“FANS is a more efficient means for the controller and the aircraft to communicate,” says Miller. “And failure to comply will result in having to take increasingly extreme routes that are longer and thus require more fuel burn that, depending on future ICAO ETS regulations, could add even more costs to a transatlantic flight.”

In practice, what this means is that by 2015, aircraft that are not FANS 1/A equipped will be required to fly around the OTS and transitioning through the OTS on a ‘random route’ will be unlikely. By 2017, non-compliant aircraft will have to fly the so-called ‘Blue Spruce Routes’ that take one north over Greenland and Iceland or below FL350. By 2020, aircraft not FANS 1/A equipped will be regulated to these Blue Spruce Routes or below FL290.

The operational benefits of FANS 1/A are many. First and foremost is that it significantly improves communications, as large quantity of HF traffic and poor quality HF are no longer an issue. More so, deviation from flight plan clearance can be detected sooner.

Of course all this means less stress for the crew – which directly corresponds to increased flight safety. As an added bonus, having FANS 1/A installed on the aircraft means WAAS/SBAS FMS compatibility for LPV approaches. (See boxed text below)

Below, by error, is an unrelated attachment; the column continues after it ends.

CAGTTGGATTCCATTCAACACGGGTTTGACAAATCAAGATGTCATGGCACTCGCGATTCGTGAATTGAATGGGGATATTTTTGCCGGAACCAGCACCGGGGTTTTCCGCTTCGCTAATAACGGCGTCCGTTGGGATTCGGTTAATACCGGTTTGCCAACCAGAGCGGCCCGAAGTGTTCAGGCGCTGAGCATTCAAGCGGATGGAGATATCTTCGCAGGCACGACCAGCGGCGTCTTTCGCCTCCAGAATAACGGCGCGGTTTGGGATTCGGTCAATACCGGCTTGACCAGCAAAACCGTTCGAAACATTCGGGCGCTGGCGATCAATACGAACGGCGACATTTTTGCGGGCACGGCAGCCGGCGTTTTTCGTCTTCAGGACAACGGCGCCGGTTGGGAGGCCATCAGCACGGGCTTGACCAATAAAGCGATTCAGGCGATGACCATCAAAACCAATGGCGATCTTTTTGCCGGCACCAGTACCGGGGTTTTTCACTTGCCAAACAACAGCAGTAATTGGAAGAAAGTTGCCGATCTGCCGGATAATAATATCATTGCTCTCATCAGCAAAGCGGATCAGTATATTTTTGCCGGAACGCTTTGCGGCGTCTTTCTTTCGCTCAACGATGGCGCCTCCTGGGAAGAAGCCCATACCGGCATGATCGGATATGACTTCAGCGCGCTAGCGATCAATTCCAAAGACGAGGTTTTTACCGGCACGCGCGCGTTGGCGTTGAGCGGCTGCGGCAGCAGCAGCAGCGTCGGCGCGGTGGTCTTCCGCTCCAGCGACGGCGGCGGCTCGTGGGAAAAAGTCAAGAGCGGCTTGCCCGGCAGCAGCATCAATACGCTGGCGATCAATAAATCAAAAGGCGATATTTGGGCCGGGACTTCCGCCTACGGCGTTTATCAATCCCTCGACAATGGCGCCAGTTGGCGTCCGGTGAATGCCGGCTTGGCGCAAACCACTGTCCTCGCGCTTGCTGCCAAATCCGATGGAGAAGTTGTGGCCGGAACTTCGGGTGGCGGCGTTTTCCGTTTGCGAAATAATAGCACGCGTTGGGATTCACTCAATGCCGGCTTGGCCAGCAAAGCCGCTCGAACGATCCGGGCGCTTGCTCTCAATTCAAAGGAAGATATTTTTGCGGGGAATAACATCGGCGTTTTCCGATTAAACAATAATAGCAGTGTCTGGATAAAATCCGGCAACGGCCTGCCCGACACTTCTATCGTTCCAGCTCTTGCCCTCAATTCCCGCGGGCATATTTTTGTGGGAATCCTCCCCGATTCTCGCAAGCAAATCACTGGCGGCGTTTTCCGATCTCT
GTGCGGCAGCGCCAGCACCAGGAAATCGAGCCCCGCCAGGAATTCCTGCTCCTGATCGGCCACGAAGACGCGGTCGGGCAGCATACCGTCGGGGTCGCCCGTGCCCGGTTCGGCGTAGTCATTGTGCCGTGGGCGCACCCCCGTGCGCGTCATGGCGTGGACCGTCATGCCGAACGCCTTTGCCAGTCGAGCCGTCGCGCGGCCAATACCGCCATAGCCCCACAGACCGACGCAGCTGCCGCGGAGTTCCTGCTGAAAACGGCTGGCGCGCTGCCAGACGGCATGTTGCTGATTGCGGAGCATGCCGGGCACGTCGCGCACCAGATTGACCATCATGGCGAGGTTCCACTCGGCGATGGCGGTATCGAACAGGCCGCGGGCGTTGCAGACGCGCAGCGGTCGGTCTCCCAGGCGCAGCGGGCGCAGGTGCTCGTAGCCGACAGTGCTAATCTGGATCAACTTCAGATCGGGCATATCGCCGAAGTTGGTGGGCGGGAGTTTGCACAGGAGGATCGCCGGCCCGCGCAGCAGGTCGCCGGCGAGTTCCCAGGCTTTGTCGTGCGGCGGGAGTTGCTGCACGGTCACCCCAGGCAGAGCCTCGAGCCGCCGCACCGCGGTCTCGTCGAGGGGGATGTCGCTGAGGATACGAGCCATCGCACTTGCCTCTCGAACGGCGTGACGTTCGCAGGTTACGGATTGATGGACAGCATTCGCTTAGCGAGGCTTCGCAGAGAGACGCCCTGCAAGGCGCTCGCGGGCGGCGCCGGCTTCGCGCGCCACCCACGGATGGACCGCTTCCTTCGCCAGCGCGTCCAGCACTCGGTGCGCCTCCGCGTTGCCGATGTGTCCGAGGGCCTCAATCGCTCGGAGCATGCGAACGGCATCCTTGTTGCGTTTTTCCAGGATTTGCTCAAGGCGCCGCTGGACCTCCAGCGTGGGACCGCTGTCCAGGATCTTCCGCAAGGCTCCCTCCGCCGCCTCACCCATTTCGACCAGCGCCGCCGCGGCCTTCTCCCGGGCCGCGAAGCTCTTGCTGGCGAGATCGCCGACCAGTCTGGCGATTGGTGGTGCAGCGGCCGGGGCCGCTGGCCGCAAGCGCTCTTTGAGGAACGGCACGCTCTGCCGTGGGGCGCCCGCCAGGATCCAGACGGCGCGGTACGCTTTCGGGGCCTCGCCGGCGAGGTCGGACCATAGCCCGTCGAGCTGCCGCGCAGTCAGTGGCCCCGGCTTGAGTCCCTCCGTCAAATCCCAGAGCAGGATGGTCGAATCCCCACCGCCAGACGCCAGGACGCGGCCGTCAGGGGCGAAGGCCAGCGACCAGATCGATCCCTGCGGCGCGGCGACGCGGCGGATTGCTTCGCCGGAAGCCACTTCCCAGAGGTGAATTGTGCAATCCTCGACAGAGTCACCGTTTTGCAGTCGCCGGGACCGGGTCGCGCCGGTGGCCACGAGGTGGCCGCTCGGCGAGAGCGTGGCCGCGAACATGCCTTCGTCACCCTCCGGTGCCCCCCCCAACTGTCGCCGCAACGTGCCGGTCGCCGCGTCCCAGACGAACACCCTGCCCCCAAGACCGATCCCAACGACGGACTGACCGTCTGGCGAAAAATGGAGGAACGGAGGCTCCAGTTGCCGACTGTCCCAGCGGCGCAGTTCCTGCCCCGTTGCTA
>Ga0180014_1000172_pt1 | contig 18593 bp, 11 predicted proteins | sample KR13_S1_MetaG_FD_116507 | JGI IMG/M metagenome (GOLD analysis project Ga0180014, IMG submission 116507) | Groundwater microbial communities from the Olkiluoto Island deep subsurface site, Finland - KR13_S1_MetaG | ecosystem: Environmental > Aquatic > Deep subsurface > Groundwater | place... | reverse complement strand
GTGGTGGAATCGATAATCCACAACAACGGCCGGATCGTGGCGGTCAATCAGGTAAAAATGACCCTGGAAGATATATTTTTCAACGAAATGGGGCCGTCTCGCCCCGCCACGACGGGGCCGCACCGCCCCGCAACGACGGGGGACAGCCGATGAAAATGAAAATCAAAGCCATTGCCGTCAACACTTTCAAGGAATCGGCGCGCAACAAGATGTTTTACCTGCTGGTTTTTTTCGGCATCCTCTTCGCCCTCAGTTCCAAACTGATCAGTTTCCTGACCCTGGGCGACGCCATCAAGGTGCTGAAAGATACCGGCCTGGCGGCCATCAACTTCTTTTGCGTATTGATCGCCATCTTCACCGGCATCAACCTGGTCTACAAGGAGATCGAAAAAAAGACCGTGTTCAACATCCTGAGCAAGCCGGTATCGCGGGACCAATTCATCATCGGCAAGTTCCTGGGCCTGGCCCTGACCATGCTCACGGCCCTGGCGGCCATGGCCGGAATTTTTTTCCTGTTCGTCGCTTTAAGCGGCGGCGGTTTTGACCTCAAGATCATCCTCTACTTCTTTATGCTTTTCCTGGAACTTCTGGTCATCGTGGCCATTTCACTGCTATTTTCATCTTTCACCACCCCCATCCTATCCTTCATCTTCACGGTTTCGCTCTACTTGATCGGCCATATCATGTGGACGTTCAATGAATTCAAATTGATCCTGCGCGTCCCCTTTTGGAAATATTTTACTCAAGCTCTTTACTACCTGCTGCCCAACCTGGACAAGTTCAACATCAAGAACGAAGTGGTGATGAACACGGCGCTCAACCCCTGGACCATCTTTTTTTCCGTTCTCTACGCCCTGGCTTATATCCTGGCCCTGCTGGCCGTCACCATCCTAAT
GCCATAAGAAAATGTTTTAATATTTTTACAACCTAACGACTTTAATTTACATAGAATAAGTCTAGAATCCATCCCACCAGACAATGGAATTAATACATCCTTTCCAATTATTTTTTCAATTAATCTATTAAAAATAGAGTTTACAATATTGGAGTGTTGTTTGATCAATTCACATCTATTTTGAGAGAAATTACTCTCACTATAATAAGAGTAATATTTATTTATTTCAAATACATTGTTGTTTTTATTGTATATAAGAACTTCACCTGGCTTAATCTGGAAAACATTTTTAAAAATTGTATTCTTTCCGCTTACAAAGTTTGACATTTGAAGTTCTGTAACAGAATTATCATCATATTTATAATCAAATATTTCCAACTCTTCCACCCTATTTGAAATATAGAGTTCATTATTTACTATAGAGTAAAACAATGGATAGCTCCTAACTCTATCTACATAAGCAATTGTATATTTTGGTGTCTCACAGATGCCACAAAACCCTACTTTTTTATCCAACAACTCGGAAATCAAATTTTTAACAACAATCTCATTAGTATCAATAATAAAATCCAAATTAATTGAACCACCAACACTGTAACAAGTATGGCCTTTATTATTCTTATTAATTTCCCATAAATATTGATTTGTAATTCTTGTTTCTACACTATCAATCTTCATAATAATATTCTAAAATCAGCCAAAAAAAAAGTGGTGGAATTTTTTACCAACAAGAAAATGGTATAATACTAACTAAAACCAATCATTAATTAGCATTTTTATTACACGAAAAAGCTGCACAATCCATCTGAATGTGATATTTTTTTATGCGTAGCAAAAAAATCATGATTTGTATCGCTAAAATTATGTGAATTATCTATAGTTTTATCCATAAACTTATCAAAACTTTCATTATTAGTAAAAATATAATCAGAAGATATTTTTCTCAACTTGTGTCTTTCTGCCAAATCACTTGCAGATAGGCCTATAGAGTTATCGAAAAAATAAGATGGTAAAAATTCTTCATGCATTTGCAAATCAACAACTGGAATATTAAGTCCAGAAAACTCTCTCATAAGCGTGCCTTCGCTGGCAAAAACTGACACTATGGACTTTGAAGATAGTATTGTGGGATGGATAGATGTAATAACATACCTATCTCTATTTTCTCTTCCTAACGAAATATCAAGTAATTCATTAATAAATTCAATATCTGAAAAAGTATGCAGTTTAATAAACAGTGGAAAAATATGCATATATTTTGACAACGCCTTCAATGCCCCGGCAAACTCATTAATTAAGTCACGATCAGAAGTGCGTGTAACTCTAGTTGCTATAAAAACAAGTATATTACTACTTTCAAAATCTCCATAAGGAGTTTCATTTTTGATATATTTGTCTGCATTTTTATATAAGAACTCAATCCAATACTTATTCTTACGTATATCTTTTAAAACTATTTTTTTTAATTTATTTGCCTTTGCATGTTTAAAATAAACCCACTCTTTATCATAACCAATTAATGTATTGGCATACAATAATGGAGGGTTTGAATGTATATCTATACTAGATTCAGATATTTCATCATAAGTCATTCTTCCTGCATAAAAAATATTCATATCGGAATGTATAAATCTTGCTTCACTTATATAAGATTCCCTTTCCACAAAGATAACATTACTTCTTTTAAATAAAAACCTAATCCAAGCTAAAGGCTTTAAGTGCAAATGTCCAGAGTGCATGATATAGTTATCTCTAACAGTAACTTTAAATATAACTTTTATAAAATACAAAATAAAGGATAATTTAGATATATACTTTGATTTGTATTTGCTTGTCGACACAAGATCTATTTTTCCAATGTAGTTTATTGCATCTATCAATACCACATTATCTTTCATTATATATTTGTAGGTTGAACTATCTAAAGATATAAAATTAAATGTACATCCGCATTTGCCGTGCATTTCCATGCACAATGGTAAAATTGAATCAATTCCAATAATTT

“The ultimate goal of FANS is to increase safety by facilitating more direct routing and better altitudes,” adds Miller. “For this reason, it is highly recommended that all new aircraft come with FANS 1/A compliant avionics and owners of older aircraft take advantage of the many available retrofit options.”

Rockwell Collins’ FMS enables LPV approaches in Europe

Rockwell Collins’ flight management system (FMS) and Global Navigation Satellite System (GNSS) receiver recently enabled the first demonstrations of advanced arrival and departure flight operations for the European Union’s airspace-enhancing project FilGAPP (“Filling the Gap” in GNSS Advanced Procedures and Operations).

FilGAPP is a project of the European Commission’s 7th Framework Program managed by the European GNSS Agency (GSA) and coordinated by the Spanish transport consultancy, INECO, with industry and national air navigation service provider partners, including Rockwell Collins. The goal of FilGAPP is to create new, more efficient methods of navigating airspace using satellite-based navigation and advanced FMS functions.

“FilGAPP highlights the opportunity that exists for air carriers and corporate operators to increase operating capacity and to save time and fuel through more efficient terminal procedures at European airports,” says Rockwell Collins Vice President & Managing Director EMEA Claude Alber.

The most recent demonstration, performed in Germany in collaboration with key FilGAPP operational partners, took place on a Hawker 750 aircraft equipped with Rockwell Collins’ FMS and GNSS receiver. It was the first time that a high precision and high integrity missed approach/departure was performed in Europe.

The flights also validated technical and operational independence from the closely spaced air traffic control systems of two nearby airports, which enabled increased operational capacity for each airport.

By Nick Klenske